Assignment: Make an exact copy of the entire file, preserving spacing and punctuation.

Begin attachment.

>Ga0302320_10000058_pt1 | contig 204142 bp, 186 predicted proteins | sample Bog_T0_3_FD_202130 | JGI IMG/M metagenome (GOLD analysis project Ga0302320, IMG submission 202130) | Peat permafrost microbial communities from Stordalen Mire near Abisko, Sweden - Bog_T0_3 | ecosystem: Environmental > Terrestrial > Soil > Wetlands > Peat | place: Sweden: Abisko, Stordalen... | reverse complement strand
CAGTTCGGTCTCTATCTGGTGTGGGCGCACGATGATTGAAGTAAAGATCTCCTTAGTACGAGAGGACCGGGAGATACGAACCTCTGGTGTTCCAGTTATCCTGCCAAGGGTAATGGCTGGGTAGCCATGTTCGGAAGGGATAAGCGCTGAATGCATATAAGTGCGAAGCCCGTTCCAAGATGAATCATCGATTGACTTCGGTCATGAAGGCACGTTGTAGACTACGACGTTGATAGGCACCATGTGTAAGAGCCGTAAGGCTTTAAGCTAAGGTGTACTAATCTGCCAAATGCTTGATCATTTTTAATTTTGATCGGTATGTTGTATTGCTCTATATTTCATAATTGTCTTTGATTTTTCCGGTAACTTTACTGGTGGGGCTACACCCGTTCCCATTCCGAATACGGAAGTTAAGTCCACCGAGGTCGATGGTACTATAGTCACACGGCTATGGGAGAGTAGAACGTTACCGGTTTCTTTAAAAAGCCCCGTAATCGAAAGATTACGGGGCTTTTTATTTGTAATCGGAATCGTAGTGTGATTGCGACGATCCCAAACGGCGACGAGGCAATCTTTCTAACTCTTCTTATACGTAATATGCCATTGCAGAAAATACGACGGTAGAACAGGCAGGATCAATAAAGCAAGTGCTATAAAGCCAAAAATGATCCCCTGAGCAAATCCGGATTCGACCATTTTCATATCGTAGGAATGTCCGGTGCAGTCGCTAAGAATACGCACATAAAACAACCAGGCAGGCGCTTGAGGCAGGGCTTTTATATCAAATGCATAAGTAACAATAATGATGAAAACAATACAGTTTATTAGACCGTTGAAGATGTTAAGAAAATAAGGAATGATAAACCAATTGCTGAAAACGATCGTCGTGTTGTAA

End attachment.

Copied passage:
>Ga0302320_10000058_pt1 | contig 204142 bp, 186 predicted proteins | sample Bog_T0_3_FD_202130 | JGI IMG/M metagenome (GOLD analysis project Ga0302320, IMG submission 202130) | Peat permafrost microbial communities from Stordalen Mire near Abisko, Sweden - Bog_T0_3 | ecosystem: Environmental > Terrestrial > Soil > Wetlands > Peat | place: Sweden: Abisko, Stordalen... | reverse complement strand
CAGTTCGGTCTCTATCTGGTGTGGGCGCACGATGATTGAAGTAAAGATCTCCTTAGTACGAGAGGACCGGGAGATACGAACCTCTGGTGTTCCAGTTATCCTGCCAAGGGTAATGGCTGGGTAGCCATGTTCGGAAGGGATAAGCGCTGAATGCATATAAGTGCGAAGCCCGTTCCAAGATGAATCATCGATTGACTTCGGTCATGAAGGCACGTTGTAGACTACGACGTTGATAGGCACCATGTGTAAGAGCCGTAAGGCTTTAAGCTAAGGTGTACTAATCTGCCAAATGCTTGATCATTTTTAATTTTGATCGGTATGTTGTATTGCTCTATATTTCATAATTGTCTTTGATTTTTCCGGTAACTTTACTGGTGGGGCTACACCCGTTCCCATTCCGAATACGGAAGTTAAGTCCACCGAGGTCGATGGTACTATAGTCACACGGCTATGGGAGAGTAGAACGTTACCGGTTTCTTTAAAAAGCCCCGTAATCGAAAGATTACGGGGCTTTTTATTTGTAATCGGAATCGTAGTGTGATTGCGACGATCCCAAACGGCGACGAGGCAATCTTTCTAACTCTTCTTATACGTAATATGCCATTGCAGAAAATACGACGGTAGAACAGGCAGGATCAATAAAGCAAGTGCTATAAAGCCAAAAATGATCCCCTGAGCAAATCCGGATTCGACCATTTTCATATCGTAGGAATGTCCGGTGCAGTCGCTAAGAATACGCACATAAAACAACCAGGCAGGCGCTTGAGGCAGGGCTTTTATATCAAATGCATAAGTAACAATAATGATGAAAACAATACAGTTTATTAGACCGTTGAAGATGTTAAGAAAATAAGGAATGATAAACCAATTGCTGAAAACGATCGTCGTGTTGTAA